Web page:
KidsMD Health Topics

Jaundice

  • Jaundice is a condition that makes a baby’s skin and the white part of his eyes look yellow.

    • Jaundice occurs when there is a buildup of a brownish yellow substance called bilirubin in a baby’s blood.
    • Over half of all newborns develop some level of jaundice during their first week.
    • Premature infants are more likely to develop jaundice.
    • It is usually a temporary condition but may be a sign of a more serious illness.
    • The coloring of bilirubin causes the baby’s skin and white part of the eyes to look yellow.
    • The timing of when jaundice first appears in a baby helps diagnose it.

    Early recognition and treatment are important in keeping bilirubin from rising to dangerous levels.

    Newborn Medicine

    Boston Children's Hospital
    300 Longwood Avenue
    Boston MA 02115
     617-355-8076
     fax: 617-730-0902

    ADDITIONAL SERVICES THAT TREAT THIS CONDITION 


    Center for Childhood Liver Disease

    Boston Children's Hospital
    300 Longwood Avenue
    Fegan 5
    Boston MA 02115

     617-355-5837
     fax: 617-730-0716
  • What is jaundice? 

    Jaundice is a condition that occurs when a baby’s red blood cells break down, causing them to produce bilirubin, a brownish yellow substance that is difficult for a baby to discharge until his liver is fully developed and functioning. This can lead to a buildup of bilirubin in the baby’s blood, called hyperbilirubinemia. The coloring of the bilirubin causes the baby’s skin and the white part of his eyes to look yellow.

    Types of jaundice

    • Physiologic jaundice: occurs as a response to the baby's limited ability to discharge bilirubin in the first days of life
    • Breast milk jaundice: occurs in breastfed babies due to low calorie intake or dehydration
    • Jaundice from hemolysis: occurs due to hemolytic disease of the newborn, high red blood cell count, or bleeding
    • Jaundice related to inadequate liver function: occurs due to infection or other factors 

    What causes jaundice?

    Jaundice is caused by the buildup bilirubin in a baby’s blood.

    Is jaundice common?

    Over half of all newborns develop some level of jaundice during their first week of life. Premature infants are more likely to develop jaundice.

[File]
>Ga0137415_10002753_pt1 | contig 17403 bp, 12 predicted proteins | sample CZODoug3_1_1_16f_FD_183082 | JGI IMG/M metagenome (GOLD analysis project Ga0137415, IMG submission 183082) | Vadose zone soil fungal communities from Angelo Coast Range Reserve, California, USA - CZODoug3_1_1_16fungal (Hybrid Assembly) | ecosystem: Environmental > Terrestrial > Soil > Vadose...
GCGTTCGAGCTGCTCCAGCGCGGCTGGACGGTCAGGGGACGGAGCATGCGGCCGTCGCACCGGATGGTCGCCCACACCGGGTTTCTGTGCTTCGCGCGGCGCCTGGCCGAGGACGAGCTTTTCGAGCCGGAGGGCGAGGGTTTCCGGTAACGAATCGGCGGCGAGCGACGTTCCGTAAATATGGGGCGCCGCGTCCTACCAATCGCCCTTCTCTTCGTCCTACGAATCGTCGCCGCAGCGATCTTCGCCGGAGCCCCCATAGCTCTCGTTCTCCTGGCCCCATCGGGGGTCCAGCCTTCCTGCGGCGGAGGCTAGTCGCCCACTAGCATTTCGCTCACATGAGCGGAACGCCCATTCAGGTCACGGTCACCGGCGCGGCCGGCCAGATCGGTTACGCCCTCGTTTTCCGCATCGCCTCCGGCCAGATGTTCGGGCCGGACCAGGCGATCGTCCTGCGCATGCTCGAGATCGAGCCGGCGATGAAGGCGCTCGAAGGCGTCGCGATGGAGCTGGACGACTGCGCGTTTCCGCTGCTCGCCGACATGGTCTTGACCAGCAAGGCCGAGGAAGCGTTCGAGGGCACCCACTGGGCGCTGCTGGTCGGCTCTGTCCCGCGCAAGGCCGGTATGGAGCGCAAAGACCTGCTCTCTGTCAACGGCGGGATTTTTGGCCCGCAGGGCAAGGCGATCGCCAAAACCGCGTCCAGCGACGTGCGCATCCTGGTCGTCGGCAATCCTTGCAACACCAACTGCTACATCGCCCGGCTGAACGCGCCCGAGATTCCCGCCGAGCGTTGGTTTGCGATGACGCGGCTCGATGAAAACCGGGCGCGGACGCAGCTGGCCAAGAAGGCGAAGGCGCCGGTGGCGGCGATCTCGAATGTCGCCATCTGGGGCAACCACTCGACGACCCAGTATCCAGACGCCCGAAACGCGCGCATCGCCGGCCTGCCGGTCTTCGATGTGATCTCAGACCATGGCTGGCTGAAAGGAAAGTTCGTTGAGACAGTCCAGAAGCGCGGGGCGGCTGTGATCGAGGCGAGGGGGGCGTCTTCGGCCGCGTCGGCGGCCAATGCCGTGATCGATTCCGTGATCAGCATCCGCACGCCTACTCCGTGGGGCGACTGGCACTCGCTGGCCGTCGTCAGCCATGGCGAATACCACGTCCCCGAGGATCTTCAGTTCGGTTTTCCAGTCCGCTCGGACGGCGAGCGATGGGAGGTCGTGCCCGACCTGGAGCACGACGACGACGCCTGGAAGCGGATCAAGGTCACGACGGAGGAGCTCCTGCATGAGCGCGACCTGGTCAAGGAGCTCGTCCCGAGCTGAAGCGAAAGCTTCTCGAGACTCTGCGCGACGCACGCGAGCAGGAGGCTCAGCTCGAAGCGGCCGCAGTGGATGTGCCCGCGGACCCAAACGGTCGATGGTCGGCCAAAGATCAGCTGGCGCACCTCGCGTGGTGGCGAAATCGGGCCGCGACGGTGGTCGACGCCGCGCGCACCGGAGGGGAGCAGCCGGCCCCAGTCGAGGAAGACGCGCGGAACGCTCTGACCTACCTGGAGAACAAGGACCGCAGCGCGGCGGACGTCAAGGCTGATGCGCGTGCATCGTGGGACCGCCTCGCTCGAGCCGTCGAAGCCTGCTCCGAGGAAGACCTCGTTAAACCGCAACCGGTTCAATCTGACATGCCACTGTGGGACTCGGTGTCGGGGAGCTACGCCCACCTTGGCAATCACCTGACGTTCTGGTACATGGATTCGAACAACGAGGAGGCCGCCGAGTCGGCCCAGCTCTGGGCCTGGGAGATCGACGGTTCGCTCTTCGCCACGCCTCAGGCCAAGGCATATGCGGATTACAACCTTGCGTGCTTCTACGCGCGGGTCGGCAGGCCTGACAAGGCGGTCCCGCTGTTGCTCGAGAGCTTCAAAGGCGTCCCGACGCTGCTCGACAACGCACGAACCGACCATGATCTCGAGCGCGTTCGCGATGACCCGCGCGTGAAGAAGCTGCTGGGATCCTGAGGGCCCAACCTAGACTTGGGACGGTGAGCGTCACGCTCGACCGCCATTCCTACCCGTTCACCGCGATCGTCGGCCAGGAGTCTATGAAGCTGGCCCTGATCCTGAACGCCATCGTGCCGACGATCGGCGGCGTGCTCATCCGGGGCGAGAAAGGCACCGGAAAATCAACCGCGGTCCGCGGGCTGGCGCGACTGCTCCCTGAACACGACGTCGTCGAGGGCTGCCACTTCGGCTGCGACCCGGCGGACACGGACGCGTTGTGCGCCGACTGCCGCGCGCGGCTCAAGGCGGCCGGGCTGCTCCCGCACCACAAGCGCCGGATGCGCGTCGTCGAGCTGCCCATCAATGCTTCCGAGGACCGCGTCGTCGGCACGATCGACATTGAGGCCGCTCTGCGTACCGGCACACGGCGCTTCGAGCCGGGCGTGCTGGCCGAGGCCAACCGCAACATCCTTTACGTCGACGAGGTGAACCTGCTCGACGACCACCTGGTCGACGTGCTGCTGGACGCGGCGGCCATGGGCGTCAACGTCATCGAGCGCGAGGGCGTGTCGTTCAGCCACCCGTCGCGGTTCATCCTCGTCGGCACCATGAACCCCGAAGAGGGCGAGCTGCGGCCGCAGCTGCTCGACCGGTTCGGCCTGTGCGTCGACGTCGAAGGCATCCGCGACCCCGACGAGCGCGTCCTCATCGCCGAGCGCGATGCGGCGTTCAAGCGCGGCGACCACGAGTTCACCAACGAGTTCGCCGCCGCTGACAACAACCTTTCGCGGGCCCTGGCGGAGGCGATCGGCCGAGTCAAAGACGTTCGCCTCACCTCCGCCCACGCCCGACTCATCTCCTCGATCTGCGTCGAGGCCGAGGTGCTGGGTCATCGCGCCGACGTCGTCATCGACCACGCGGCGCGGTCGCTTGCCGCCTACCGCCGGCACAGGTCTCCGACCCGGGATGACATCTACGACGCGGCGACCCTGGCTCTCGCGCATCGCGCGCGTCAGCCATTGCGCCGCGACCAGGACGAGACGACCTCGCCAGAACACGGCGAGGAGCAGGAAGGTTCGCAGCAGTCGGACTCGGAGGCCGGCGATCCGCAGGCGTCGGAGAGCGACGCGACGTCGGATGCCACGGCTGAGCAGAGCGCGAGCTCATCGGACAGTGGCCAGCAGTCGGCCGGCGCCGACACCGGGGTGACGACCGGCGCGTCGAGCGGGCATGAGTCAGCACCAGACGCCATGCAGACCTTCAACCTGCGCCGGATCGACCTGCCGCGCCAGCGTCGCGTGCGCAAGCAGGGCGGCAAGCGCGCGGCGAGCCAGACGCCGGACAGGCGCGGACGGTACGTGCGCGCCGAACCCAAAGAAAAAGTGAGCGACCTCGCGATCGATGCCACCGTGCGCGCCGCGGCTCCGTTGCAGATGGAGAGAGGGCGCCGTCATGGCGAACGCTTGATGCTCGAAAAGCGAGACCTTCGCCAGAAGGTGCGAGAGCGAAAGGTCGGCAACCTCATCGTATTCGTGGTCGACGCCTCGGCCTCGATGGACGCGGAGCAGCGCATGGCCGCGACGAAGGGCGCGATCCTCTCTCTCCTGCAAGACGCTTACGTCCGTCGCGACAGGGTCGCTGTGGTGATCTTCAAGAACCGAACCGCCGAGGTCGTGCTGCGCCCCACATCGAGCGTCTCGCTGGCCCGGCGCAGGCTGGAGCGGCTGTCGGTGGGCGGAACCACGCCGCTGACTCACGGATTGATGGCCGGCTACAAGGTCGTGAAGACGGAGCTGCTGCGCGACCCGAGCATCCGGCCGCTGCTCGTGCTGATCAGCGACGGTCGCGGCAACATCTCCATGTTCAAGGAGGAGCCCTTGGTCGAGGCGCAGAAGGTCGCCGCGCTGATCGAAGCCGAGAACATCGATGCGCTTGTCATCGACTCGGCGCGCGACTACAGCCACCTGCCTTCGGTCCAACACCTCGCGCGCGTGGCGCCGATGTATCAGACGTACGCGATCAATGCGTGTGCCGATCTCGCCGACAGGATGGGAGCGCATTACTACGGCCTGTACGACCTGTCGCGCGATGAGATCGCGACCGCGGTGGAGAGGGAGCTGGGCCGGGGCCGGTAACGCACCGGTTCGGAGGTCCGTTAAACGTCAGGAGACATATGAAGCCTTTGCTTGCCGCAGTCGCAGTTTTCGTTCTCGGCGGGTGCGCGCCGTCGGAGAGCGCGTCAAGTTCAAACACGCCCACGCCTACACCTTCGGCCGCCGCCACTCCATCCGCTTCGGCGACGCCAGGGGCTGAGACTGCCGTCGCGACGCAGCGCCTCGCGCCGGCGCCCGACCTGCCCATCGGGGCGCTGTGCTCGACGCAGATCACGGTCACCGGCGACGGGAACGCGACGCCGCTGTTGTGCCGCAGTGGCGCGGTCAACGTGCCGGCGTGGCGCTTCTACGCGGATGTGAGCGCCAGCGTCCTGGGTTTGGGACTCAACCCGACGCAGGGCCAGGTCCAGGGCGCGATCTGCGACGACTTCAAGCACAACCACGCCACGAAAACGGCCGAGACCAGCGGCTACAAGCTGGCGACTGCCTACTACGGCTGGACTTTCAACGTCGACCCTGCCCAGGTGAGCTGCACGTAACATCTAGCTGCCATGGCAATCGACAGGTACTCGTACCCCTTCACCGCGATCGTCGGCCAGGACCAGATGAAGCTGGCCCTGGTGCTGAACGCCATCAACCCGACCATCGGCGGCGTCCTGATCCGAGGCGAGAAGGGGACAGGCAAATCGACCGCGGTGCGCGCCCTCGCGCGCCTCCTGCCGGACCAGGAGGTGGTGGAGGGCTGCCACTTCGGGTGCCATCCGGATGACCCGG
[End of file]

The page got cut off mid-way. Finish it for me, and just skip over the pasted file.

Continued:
What are the symptoms of jaundice?

    The most common symptoms of jaundice are:

    • yellow coloring of the skin, usually beginning on his face and moving down the body
    • poor feeding
    • tiredness

    Diagnostics

    The timing of when jaundice first appears in a baby helps diagnose it.

    First 24 hours of life:

    • can be very serious
    • usually requires immediate treatment

    Second or third day of life:

    • usually physiologic jaundice
    • can be a different, more serious form

    Third day through first week of life:

    • usually due to infection

    Second week of life and beyond:

    • often breast milk jaundice

    The following tests may also be conducted to determine if a baby has hyperbilirubinemia:

    • direct and indirect bilirubin levels (these levels show whether bilirubin is bound with other substances by the liver or is circulating in the blood)
    • red blood cell counts
    • blood type and Coomb's test (identifies certain proteins called antibodies that attack red blood cells)
  • While jaundice cannot be prevented completely, early recognition and treatment are important in keeping bilirubin from rising to dangerous levels. Treatment of jaundice depends on many factors, including the cause and level of bilirubin. The ultimate goal of all treatment is to keep the level of bilirubin from increasing to dangerous levels.

    Treatment may include: 

    • Phototherapy:
      • special therapy using blue spectrum light to reduce biliubin levels
      • may take several hours throughout the day and night
      • baby's position is changed frequently to allow full skin exposure
      • baby's eyes must be protected and temperature monitored
      • Blood levels of bilirubin are monitored to determine success.
    • Fiberoptic blanket:
      • form of phototherapy in which fiberoptic blanket is placed under the baby
      • can be used alone or in combination with standard phototherapy
    • Exchange transfusion:
      • alternating giving and withdrawing blood in small amounts through a baby's vein or artery
      • helps increase red blood cell count and lower levels of bilirubin
      • may need to be repeated if bilirubin levels remain high
    • Discontinued breastfeeding:
      • stopping breastfeeding for one or two days and giving the baby formula
      • Breastfeeding can be resumed after bilirubin levels are lower.

    Treatment of underlying conditions:

    • treating infection and other underlying conditions
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